Specific strikers also were known worldwide. Bobby Sands became a public figure who eventually became a martyr for the cause. Since he had been jailed for weapon possession instead of murder, he had a friendly media image, looking “more like a drummer in a rock band than a ruthless terrorist” (McKittrick and McVea 2004, 143). Bobby Sands’s image being plastered on news stations across the world was effective propaganda, changing the IRA’s image to a more sympathetic, humanizing one. His election as an MP before his death furthered this, making a politician out of a supposed “terrorist.” Members weren’t just men with guns and balaclavas; instead, they were “rockstars” unfairly interned and killed just for possessing weapons. With this line of thought in mind, it’s easy to understand why the IRA had to resort to violence in the first place. They were just freedom fighters pushed to take drastic measures to regain the rights taken from them in earlier discriminatory laws and practices. Sands’s death strengthened the nationalist community, as martyrs “provide a rallying symbol that operates on an emotional level. . .rather than one of rational, calculated gain” (Dingley and Mollica 2007, 466). Before the strikes, the IRA had been seen as a calculated, cold terrorist organization. Even though the process of choosing those to participate in the strike was rational and thought-out, the results of the strikes were the opposite, changing the public view with influential symbols people could get behind.
Furthermore, the aftermath of the 1980s strikes allowed for Sinn Fein to become more political in 1982, a shift that would not be possible without a positive public image. A nonviolent strategy increased their political clout; in 1983, Sinn Fein won about 43% of the nationalist vote but dropped to 35% in 1987 due to IRA violence (Pruitt 2007, 1521). The hunger strikers, especially Bobby Sands, displayed a nonviolent, human version of the IRA that went over well with the international community and the nationalist population. This “peaceful” strategy also helped with electoral participation (Neumann 2005, 942). In order to keep the moderates voting for them, Sinn Fein and the IRA had to limit the violence that turned some nationalists away from them in the first place. While the installment of Sinn Fein as a political party was viewed as a decrease in IRA violence, that was not entirely the case. Giving a nonviolent party with ties to a paramilitary political access only legitimized what the IRA was doing by demonstrating a large amount electoral support. It was no secret that Sinn Fein and the IRA were linked, and in the 1980s, a significant amount of the nationalist population voted for them despite the small numbers of extremists that supported the IRA. With seats in Parliament, Sinn Fein could limit the amount of harsh policies targeting the paramilitary branch (Neumann 2005, 952). Based on the electoral statistics of Sinn Fein in the 1980s, the party did better politically when the IRA was viewed as nonviolent. In both elections (1982 and 1987), the violence and IRA attacks did not diminish based on how well Sinn Fein did in the polls. Sinn Fein’s popularity depended greatly on public image, and less of what was happening internally; this was boosted to a more positive light when Bobby Sands was elected, as he was already a popular figure worldwide.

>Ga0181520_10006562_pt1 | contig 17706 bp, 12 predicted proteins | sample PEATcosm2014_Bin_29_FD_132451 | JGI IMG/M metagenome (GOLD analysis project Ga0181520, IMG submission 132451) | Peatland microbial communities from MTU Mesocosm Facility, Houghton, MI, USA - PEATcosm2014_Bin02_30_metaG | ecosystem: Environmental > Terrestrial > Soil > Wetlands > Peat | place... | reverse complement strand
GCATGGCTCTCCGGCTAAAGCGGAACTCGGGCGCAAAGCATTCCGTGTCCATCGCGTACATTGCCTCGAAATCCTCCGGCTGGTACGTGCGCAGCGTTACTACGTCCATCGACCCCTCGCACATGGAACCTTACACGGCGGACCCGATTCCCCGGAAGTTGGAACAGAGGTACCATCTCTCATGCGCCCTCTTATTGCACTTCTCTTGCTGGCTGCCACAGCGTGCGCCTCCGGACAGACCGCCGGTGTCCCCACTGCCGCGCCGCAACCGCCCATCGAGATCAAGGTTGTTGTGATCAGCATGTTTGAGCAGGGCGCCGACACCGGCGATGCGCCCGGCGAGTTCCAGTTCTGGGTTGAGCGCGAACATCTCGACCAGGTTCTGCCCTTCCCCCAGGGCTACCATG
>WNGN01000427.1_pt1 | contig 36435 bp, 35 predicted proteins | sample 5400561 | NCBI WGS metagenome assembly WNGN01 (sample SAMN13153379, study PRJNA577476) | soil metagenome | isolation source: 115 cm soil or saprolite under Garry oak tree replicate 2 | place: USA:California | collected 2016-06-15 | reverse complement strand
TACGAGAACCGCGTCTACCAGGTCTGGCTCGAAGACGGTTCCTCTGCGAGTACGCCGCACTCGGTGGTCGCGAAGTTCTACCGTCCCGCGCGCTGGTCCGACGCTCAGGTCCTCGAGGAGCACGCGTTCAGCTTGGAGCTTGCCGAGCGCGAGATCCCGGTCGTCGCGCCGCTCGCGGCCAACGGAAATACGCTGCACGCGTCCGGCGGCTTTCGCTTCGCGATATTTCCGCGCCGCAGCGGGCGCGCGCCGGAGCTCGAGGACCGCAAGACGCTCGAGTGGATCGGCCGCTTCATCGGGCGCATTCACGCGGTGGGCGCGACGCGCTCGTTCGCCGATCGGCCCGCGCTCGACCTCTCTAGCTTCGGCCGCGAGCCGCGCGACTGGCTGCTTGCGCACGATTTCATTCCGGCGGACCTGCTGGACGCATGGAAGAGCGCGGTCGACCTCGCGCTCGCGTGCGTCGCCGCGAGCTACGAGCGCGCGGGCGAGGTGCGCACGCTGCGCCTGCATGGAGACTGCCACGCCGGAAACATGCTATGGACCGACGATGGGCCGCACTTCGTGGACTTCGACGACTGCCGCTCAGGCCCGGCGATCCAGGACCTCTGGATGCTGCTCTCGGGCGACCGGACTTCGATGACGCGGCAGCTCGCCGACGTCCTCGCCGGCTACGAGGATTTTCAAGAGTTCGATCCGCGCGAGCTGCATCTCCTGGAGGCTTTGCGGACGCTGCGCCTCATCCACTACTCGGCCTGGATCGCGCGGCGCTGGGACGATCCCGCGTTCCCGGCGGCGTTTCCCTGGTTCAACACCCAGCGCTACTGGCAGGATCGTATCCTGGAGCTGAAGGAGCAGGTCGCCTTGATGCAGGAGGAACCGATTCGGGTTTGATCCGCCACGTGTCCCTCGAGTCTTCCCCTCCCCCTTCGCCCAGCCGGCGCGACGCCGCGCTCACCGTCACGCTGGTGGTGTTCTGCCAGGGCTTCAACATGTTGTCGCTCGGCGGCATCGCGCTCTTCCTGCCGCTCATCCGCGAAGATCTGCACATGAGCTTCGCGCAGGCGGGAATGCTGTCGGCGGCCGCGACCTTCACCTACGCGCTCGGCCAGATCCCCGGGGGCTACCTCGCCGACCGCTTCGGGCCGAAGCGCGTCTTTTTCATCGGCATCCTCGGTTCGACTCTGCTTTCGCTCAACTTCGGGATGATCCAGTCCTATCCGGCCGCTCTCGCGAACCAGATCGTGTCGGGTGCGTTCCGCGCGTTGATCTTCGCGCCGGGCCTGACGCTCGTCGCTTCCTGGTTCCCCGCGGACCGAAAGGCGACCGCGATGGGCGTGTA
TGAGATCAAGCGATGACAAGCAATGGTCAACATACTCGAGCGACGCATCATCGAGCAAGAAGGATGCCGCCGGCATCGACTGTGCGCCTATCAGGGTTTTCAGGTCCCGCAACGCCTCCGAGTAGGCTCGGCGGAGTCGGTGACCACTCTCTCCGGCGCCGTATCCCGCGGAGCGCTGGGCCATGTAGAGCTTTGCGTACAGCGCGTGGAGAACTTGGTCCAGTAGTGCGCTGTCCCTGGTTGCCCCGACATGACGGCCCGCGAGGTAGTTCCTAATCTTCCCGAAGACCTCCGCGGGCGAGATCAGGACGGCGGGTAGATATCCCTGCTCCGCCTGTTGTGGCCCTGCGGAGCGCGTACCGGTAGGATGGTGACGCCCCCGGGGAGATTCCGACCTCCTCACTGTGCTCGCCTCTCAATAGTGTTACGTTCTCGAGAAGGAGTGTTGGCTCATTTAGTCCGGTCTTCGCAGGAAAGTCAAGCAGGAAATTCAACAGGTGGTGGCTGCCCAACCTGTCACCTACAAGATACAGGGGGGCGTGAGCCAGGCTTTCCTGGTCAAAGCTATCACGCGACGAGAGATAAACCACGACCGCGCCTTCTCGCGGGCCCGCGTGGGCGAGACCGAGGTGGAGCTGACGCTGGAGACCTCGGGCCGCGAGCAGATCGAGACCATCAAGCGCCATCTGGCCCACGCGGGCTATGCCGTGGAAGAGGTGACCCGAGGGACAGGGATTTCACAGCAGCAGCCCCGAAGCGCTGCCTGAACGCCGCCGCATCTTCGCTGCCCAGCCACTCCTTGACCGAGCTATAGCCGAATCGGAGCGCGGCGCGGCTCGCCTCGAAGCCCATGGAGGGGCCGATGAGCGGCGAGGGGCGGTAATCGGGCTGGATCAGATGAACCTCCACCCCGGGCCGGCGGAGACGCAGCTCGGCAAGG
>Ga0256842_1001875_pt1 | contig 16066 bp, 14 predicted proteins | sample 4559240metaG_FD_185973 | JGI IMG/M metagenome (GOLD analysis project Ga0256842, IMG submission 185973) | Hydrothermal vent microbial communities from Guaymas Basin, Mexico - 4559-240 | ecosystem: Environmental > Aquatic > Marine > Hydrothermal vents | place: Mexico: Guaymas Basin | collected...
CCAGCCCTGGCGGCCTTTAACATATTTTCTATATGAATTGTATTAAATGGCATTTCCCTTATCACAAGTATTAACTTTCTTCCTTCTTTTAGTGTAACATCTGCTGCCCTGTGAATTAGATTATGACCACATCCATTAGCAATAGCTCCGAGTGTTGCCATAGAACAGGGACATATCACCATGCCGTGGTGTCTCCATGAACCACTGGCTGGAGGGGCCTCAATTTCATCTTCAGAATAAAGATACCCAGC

Throughout the Troubles, support of the IRA increased when large-scale grievances were placed upon on the nationalists, such as the death toll on Bloody Sunday. The 1960s established a narrative of collective victimhood for the Catholic minority and many nationalists, which stood as a platform for the hunger strikers to build-up on and create a more positive image of the IRA and the “freedom fighters” that were apart of the organization. Because of this, Sinn Fein became a popular political party bolstered by a public image of non-violence despite what was happening and not reported on behind the scenes. When the IRA did not come across as a terrorist organization, they were better supported (in Ireland and internationally), as it was easier for both moderates and extremists to get behind this group as their violent acts were diminished in the narrative that honored and “glorified” those who died in the Bloody Sunday and the hunger strikes as freedom fighters and martyrs.